Business Stories of the Week: Aug. 25

by August 25, 2017
The solar eclipse on Monday provided a boost to local economies across the United States, as thousands traveled to the towns that offered the best view. Image by Pixabay user Doinkster.

The solar eclipse on Monday provided a boost to local economies across the U.S., as thousands traveled to the towns that offered the best view. Now they wonder: How to get them back? (Image by Pixabay user Doinkster)

Google and Walmart take on Amazon

In an effort to compete in voice shopping—an area dominated by Amazon—Walmart is working with Google to make thousands of items available through Google Express. Launching in late September, the service will let consumers order everything from milk to mops from Walmart via Google. It will also allow Walmart customers to link their accounts to Google so the tech giant can learn their shopping behavior and predict what they want in the future, the New York Times reported on Wednesday. This is the latest move for Walmart as it takes on online superstore Amazon, and comes a week after the company announced that its online sales increased 60 percent from a year earlier.

Eclipse boomtowns are born

The Aug. 21 solar eclipse’s path of totality curved from Oregon to South Carolina, with a handful of small towns becoming hubs for viewing and prompting city officials and tourism directors to wonder what to plan for and how much of an infusion of spending to expect. While some towns overshot the mark, The Atlantic reports, most of the totality towns saw a large uptick in tourists and are now left to wonder how they can turn those one-time visitors into repeat guests.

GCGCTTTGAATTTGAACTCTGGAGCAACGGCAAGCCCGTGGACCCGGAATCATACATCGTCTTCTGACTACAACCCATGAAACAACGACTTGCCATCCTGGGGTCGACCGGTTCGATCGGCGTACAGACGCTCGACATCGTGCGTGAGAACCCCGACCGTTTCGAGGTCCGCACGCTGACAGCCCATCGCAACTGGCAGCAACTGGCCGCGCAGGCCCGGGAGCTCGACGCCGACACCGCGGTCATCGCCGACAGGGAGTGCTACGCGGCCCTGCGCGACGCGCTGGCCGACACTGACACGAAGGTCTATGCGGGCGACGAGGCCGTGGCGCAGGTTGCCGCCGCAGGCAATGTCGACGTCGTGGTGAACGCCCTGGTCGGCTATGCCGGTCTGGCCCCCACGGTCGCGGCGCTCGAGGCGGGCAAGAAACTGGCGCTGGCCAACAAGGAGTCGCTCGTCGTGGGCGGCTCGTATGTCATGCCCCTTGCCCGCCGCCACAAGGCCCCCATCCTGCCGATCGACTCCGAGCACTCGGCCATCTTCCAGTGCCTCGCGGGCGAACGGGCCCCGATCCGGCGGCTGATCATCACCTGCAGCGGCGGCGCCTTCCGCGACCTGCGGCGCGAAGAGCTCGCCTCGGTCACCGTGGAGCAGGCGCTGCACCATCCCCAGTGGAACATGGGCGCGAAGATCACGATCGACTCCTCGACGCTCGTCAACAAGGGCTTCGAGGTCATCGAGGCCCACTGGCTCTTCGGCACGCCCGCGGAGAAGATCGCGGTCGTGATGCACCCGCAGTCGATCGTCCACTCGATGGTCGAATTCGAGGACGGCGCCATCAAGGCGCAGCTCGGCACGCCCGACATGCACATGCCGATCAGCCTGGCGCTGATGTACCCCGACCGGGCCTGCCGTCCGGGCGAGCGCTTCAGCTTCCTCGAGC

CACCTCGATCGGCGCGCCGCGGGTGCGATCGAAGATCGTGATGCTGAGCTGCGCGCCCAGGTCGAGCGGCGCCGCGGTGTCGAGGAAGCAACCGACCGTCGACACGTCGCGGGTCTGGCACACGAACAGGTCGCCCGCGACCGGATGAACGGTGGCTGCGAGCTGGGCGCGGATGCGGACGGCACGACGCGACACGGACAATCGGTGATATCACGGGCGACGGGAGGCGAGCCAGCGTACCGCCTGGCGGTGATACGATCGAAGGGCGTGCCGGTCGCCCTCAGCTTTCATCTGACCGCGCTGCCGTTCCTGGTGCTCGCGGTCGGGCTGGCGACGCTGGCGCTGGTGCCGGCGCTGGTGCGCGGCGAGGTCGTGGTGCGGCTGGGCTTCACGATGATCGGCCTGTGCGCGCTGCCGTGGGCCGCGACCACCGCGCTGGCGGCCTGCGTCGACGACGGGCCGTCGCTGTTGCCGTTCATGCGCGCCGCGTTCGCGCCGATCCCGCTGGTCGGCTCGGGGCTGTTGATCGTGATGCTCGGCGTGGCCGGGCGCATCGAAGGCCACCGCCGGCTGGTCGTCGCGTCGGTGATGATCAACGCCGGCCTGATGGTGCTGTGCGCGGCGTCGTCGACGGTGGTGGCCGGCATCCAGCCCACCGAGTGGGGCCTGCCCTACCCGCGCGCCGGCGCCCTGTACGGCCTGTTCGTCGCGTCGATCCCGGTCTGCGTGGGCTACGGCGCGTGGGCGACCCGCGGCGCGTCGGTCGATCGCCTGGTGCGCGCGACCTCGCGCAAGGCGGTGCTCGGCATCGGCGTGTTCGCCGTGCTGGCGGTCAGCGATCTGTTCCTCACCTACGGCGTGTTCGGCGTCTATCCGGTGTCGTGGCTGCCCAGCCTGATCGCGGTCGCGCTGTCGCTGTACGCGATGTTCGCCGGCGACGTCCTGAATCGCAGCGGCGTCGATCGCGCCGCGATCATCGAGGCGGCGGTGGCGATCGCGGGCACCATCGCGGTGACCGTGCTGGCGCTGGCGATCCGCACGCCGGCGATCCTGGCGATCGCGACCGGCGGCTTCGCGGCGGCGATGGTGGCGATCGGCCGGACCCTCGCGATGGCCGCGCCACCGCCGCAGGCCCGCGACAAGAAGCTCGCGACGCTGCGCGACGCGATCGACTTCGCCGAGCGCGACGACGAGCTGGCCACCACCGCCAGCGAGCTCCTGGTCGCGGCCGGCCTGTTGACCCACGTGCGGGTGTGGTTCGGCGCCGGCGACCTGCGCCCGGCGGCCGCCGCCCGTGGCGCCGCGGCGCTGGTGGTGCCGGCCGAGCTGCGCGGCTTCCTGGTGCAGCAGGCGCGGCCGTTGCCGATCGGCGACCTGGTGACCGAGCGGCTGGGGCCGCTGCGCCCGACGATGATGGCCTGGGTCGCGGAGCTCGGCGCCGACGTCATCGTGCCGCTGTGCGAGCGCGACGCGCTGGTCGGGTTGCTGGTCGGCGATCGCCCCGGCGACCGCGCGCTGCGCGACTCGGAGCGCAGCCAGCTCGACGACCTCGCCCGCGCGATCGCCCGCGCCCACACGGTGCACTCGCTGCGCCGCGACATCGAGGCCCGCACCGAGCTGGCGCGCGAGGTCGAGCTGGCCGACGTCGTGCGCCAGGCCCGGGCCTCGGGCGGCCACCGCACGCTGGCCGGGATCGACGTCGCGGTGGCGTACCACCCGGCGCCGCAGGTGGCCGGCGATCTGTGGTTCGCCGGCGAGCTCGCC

Americans sure love chicken wings

Typically relegated to Sundays during football season, the classic chicken wing is having a moment. Americans are eating so many that prices are hitting new highs and poultry processors are seeing increased profits, Bloomberg reported on Thursday. A 40 percent increase in jumbo wing prices helped Mississippi-based Sanderson Farms top analysts’ average profit and sales estimates during the fiscal third quarter.

New-home sales continue to suffer

The average price of a newly built home continues to increase even as sales slump, CNBC reported on Wednesday. Sales of new construction dropped 9.4 percent in July compared to June, but the median sale price increased 6 percent. It costs about 35 percent more to buy a new home than it does an existing home, which is why analysts think that home buyers are continuing to opt for resales when it’s time to purchase a home. Homebuilders say that the costs of land, labor, materials and regulation prevent them from lowering their prices. As the scars of the housing bust still reverberate through the economy, consumers just aren’t willing to spend more.

(Other) business groups court the White House

As some of President Trump’s business advisory councils disbanded following his comments on white supremacist violence in Charlottesville, Va., other industry leaders jumped at the opportunity to make their interests known to a business-friendly administration. Hopes that tax reform will be the president’s next priority and expectations of a more solid partnership between business leaders and the White House appeared to hearten Wall Street. The major stock market indexes rose sharply on Tuesday, the New York Times reported.

Global economies grow together

For the first time in 10 years, the world’s major economies are growing in sync, Fox Business reported on Wednesday. The growth is a result of lingering low-interest-rate stimulus plans and the recovery of economies after the crises that have plagued countries from the U.S. to Greece, Brazil and beyond. According to the Organization for Economic Cooperation and Development, all 45 countries are on track to grow this year and 33 of them are in a position to speed up their growth from a year ago. Simultaneous growth around the world has been rare over the last 50 years, and ironically, it comes as nationalist movements in the U.S. and Europe have flourished, egged on by suspicion over global trade deals.